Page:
Planetary Nebula Certificate
Create an observing log following the guidelines for the Messier Program. The focus of this log is to record your visual impression of the planetary nebulas you observe. Some of these are faint and possibly beyond your seeing conditions or may require a dark sky site. If you have trouble, have a club member with a larger scope lend a hand, I’m always happy to assist.
Points of interest: Can you see the central star, is there any color, can you discern density differences across the object, is the object bipolar, do you need an OIII filter to detect the object, is there a halo or ring structure, does the object appear stellar, is the object symmetrical, or can you see any ansae (bright extensions that are similar to “vase handles)?
Observe any 15 of the following Planetary Nebula:
|1 NGC 40 Cephes||2 NGC 246 Cetus||3 M 76 Cassiopeia|
|4 IC 2003 Perseus||5 NGC 1535 Eridanus||6 IC 418 Lepus|
|7 NGC 2392 Gemini||8 NGC 2438 Puppis (within M46)||9 NGC 3242 Hydra|
|10 M 97 Ursa Major (Owl)||11 NGC 6309 Hercules||12 NGC 6309 Ophiuchus (Box nebula)|
|13 NGC 6543 Draco (Cat’s Eye)
16 NGC 6818 Sagittarius (Little Gem)
19 NGC 7009 Aquarius
|14 NGC 4361 Corvus
17 NGC 6826 Cygnus (The blinking planetary)
20 NGC 7027 Cygnus
|15 NGC 6741 Aquila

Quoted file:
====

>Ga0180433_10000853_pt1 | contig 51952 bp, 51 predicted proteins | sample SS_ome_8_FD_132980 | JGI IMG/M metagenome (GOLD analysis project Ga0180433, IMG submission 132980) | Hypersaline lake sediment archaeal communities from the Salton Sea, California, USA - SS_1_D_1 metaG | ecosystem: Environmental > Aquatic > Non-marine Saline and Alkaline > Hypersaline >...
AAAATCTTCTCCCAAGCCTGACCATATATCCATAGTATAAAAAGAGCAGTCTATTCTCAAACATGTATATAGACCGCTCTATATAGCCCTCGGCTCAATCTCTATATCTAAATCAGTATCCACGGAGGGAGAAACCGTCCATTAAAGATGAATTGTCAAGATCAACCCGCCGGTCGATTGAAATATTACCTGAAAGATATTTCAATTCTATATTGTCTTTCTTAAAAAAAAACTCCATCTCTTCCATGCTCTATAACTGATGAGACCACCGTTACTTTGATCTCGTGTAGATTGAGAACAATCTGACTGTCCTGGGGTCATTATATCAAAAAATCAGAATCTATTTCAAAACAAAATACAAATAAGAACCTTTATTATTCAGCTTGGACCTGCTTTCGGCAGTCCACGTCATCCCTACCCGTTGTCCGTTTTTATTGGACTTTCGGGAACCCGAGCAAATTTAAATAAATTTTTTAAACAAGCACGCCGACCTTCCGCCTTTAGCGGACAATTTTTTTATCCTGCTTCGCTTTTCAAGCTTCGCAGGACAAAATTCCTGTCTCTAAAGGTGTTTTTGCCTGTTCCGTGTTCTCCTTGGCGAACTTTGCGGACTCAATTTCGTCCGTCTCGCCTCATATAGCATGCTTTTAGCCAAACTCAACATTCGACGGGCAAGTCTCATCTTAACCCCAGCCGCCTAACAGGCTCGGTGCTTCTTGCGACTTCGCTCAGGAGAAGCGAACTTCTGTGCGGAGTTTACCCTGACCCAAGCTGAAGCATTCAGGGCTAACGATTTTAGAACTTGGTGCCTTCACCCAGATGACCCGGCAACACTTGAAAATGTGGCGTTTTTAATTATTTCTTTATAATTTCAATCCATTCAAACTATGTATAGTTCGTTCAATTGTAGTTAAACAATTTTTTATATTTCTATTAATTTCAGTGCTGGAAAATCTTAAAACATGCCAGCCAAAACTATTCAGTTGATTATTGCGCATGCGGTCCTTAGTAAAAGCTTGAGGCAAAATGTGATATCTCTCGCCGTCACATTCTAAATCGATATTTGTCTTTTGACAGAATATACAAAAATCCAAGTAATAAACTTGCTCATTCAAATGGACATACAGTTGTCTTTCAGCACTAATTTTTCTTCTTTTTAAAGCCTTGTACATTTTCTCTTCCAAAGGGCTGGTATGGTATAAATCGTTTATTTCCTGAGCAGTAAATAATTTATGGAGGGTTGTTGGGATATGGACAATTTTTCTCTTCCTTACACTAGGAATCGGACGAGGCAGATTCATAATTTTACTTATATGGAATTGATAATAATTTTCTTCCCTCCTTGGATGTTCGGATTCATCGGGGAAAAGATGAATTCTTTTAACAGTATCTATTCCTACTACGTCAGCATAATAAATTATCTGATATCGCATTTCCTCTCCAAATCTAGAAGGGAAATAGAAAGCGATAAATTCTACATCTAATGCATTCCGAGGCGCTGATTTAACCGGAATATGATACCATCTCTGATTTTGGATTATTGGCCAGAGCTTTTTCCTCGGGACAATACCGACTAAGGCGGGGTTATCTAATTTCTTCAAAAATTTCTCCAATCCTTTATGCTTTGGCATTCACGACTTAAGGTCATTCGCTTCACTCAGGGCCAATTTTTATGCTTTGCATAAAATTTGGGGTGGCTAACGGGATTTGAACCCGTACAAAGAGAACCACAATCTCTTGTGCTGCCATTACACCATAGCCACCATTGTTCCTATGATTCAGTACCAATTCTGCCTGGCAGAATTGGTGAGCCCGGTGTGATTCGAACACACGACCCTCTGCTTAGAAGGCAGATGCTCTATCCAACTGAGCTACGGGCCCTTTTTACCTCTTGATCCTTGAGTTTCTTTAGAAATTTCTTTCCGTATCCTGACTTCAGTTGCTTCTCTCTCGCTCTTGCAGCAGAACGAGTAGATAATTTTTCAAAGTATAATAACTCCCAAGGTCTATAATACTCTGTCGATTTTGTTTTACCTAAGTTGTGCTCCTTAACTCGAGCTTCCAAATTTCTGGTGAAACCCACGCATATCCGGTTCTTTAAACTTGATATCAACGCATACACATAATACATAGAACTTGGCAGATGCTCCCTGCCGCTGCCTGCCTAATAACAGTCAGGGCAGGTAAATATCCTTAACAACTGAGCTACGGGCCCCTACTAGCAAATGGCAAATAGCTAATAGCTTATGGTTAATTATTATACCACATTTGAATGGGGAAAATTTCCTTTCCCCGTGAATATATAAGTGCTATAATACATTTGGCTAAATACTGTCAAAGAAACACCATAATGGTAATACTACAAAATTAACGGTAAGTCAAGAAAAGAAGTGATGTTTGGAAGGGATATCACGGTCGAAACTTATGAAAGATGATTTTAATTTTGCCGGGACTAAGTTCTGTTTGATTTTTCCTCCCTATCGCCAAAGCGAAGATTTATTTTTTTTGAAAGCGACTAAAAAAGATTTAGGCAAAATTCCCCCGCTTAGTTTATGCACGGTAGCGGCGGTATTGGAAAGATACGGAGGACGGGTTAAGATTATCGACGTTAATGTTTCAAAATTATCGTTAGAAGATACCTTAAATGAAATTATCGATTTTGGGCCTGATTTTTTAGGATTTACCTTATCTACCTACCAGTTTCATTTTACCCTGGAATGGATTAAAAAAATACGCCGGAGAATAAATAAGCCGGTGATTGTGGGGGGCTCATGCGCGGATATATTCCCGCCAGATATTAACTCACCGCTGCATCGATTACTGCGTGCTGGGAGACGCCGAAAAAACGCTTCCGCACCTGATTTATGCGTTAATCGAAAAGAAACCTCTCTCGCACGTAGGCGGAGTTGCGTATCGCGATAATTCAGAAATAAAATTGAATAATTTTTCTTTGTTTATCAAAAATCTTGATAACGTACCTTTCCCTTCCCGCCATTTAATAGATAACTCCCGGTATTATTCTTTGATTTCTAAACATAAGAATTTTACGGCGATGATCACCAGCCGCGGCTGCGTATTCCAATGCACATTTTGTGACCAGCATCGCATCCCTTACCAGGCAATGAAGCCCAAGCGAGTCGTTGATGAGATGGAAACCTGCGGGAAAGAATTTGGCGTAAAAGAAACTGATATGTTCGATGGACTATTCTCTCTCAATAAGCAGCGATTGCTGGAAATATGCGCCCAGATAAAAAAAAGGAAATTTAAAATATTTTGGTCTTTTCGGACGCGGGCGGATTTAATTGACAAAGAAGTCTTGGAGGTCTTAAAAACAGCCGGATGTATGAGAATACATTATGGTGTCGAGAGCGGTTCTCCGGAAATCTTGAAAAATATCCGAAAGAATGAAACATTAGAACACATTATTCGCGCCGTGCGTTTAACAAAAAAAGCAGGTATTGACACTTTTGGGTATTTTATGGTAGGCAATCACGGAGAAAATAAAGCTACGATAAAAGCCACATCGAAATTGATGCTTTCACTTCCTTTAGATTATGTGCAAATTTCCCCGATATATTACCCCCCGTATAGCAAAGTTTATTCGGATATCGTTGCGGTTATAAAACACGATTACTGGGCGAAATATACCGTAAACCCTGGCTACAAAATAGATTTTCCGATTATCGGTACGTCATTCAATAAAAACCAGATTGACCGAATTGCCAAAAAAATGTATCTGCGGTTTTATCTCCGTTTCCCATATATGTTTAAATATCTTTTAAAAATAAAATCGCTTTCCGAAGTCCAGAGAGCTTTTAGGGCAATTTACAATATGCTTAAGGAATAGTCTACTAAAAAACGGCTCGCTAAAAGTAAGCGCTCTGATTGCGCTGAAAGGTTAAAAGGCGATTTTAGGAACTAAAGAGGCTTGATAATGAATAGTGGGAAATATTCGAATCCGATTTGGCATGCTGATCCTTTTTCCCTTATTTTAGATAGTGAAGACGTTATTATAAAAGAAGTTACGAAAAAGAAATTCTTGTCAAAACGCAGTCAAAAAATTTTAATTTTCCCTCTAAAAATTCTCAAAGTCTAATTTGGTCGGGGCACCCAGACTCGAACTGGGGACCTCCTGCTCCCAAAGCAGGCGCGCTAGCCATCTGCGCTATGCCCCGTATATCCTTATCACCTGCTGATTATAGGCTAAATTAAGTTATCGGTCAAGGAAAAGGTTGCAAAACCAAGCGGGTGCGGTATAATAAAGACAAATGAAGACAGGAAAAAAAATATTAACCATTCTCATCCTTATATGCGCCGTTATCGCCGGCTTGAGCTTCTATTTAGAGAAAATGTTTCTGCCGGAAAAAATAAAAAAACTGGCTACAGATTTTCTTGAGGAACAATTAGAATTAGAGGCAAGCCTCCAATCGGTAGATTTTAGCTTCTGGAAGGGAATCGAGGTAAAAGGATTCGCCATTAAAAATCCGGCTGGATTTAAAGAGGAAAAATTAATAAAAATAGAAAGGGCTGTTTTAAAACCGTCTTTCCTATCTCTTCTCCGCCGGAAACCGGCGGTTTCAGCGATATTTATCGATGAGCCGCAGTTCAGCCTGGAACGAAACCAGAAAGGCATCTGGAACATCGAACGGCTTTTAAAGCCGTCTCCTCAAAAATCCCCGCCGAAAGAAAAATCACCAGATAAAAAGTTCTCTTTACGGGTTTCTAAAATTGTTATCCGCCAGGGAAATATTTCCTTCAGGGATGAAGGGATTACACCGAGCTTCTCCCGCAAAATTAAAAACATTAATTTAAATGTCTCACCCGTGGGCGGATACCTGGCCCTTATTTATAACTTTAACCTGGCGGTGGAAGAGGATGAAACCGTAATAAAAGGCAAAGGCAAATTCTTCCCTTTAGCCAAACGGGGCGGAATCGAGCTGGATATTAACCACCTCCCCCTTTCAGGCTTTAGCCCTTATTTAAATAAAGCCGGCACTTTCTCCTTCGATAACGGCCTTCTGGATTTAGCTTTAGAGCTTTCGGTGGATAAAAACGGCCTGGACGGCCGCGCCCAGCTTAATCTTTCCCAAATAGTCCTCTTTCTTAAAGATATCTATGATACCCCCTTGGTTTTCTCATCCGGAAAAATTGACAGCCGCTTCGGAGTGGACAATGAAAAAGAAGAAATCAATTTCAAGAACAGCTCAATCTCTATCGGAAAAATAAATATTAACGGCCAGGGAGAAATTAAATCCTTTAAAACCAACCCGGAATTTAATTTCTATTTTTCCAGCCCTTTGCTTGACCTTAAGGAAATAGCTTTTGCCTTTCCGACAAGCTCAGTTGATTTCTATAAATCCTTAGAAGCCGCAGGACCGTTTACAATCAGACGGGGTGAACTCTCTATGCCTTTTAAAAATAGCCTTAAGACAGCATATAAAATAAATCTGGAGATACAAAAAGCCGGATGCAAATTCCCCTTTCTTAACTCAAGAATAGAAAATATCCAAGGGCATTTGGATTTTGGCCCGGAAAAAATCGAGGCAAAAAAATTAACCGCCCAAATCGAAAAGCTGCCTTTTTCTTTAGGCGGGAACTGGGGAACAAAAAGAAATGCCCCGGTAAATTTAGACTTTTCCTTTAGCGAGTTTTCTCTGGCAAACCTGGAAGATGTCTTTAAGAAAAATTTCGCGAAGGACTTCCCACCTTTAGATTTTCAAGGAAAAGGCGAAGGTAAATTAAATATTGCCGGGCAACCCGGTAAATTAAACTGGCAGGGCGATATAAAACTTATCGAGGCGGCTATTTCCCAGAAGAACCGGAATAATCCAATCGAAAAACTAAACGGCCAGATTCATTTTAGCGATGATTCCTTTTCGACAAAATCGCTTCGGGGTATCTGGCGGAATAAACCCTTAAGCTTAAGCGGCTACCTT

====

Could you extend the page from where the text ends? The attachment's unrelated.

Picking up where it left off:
18 M 27 Sagitta (Dumbell)
William Herschel, “Messier hold my beer”, the supreme ruler in the Pantheon of astronomical observation. Finish all 400 objects (take a breath this is only the Herschel I list) and collect a certificate. Join the Astronomical League and you become a proud member of the Herschel Club (there aren’t that many of us, so I will furnish a celebratory beverage of your choice and a special award to the club meeting), and the League will send you a sweet certificate and pin. The best method of attack is to order James O Meara’s book, “Herschel 400 Observing Guide”. The book breaks down the list month by month, each object has a finder chart and image, a few targeted each week. There is a handy check list in the back. Just complete the check list. This seem dauting, but it is truly a rewarding endeavor.
I’m currently working on the Astronomical Leagues open cluster program. There are some rather obscure objects, and I am trying to shift through things that are appealing in apertures of 102mm (that just happen to be the size of my refractor). This should provide the club with a variety of objects that fall well within the range of our members’ scopes. I’ll update the list periodically as I go through the seasons. Just log these as you go, no need to sketch them unless a Muse speaks.
|1 NGC 7789||2 Stock 23||3 NGC 1444|
|4 NGC 1502||5 NGC 457||6 M 35|
|7 M47||8 NGC 2362||9 M 41|